Tackling the Summit in Moscow

Hoping to revive the cooperative spirit of the early 1990s, Americans are coming to Russia to end a decade of mistrust.

President Barack Obama is expected in Moscow next week to discuss a wide range of issues with his counterpart Dmitry Medvedev and personally press the "reset" button on U.S.-Russia relations.

Hopes for a breakthrough are running high. Both sides have been unhappy about how low relations sank during the Putin-Bush era. Now, the two young presidents need to prove that cooperation on global issues is more than just words.

"Russia could be a partner, a country that would collaborate and make for better prospects for Obama's policies in both places, in Afghanistan and Iran," Dmitry Trenin of the Carnegie Moscow Center told CBS News. "Again, there is nothing more serious, nothing more important at this point for the administration than this."

(AP Photo/Charles Dharapak)
(Left: President Barack Obama meeting with Russia's President Dmitry Medvedev at Winfield House in London, April 1, 2009, during the G-20 Conference.)

Also on the table is the workhorse of U.S.-Russia diplomacy: the strategic arms reduction treaty, signed 18 years ago by George H.W. Bush and Mikhail Gorbachev.

Known as START I, the agreement became the largest and most complex arms control treaty in history. It expires this December, and both Moscow and Washington have been scrambling to put together a replacement. The new treaty may dramatically reduce the number of nuclear warheads to around 1,500 for each side.

But reaching an accord with Russia, even in such a tried-and-true sphere as nuclear disarmament, may well prove to be a tall order for President Obama.

The American president is coming to a country which has lost its superpower status, but not its superpower ambitions. The Kremlin realizes that its nuclear arsenal is its main military trump card and is hardly willing to weaken it.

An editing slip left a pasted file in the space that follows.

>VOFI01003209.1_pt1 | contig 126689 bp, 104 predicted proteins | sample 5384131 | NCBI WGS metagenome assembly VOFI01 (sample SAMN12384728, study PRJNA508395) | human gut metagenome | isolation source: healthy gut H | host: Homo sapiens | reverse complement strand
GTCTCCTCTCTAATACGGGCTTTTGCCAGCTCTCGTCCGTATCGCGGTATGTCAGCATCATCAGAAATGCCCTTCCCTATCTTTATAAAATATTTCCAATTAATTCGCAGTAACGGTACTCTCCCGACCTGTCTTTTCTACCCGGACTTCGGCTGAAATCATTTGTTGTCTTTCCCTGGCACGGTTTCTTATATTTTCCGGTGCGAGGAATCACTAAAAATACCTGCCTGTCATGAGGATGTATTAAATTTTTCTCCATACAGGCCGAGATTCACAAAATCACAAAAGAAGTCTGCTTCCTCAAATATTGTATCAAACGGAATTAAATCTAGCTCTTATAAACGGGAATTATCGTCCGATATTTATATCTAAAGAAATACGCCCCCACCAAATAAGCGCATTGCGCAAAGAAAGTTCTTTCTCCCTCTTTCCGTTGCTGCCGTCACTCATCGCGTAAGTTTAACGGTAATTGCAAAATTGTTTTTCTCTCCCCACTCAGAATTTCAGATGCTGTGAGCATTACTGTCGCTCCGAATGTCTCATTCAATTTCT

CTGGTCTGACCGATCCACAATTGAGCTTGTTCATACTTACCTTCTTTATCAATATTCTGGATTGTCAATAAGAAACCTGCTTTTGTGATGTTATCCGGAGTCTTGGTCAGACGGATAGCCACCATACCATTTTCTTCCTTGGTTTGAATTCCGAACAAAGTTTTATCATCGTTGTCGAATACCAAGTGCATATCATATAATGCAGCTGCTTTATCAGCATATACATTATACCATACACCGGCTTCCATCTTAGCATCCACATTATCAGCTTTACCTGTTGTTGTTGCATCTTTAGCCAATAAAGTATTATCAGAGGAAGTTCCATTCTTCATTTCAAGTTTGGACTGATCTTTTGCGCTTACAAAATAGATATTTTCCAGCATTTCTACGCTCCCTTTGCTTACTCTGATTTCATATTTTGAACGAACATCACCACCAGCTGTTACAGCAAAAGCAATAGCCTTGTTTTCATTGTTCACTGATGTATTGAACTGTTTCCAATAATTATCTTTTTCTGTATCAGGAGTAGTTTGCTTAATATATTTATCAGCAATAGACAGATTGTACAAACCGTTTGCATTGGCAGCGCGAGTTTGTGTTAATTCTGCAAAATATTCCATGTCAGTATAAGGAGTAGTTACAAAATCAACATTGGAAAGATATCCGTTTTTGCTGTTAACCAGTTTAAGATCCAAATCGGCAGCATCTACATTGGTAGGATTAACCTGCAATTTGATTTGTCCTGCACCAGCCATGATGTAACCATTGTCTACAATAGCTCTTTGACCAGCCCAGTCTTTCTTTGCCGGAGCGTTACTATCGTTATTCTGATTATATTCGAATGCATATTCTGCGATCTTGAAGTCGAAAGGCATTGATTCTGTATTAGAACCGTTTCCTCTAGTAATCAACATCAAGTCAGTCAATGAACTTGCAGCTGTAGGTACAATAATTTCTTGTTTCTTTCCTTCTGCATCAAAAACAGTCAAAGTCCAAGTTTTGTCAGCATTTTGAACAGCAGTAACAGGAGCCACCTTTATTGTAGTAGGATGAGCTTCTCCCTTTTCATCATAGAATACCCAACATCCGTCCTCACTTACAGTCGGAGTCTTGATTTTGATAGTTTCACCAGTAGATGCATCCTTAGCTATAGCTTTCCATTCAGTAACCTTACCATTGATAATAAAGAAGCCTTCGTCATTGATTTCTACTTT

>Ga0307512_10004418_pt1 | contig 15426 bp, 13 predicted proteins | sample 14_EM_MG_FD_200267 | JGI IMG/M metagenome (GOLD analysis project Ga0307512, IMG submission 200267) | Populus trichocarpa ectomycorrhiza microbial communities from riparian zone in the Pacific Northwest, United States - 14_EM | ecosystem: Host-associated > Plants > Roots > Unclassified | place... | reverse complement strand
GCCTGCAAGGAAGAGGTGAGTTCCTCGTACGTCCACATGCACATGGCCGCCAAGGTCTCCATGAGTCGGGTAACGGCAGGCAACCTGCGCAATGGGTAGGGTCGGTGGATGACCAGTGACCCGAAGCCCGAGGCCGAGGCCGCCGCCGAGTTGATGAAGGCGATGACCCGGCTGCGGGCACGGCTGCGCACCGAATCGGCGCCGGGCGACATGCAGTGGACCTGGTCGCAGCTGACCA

Besides, Moscow has made it clear that it will sign a new treaty only if America abandons plans to build a missile defense shield in central Europe. That program has been the main thorn in Moscow's side ever since it was proposed by the Bush administration in 2007.

"I would like to emphasize that weapons reductions are possible only if the United States addresses Russian concerns," said President Dmitry Medvedev. "In any event, the problem of the relationship of strategic offensive and defensive weapons should be clearly laid out in the treaty."

Moscow is also displeased with how the U.S. disposes of its nuclear warheads and delivery vehicles, and may ask for commitments that President Obama will find hard to make.

"Russia wants very strong guarantees that the United States cannot quickly rearm itself and have a nuclear potential that will be several times bigger than Russia," military analyst Pavel Felgenhauer told CBS News.

At the same time, neither Moscow nor Washington can allow the summit to fail; too much political capital has already been invested.

"If there is a window of opportunity to launch a breakthrough in the relationship, the time is now, and I don't think that we'll see such an opportunity in many years to come if we miss this window," said Andrei Kortunov, President of the New Eurasia Foundation.

With the end of START I only months away, there is hope that a new start will be more than just a treaty, that it will signify the beginning of a new era in relations between two former foes.

Watch video of Alexsei Kuznetsov's report below.

  • Alexsei Kuznetzov

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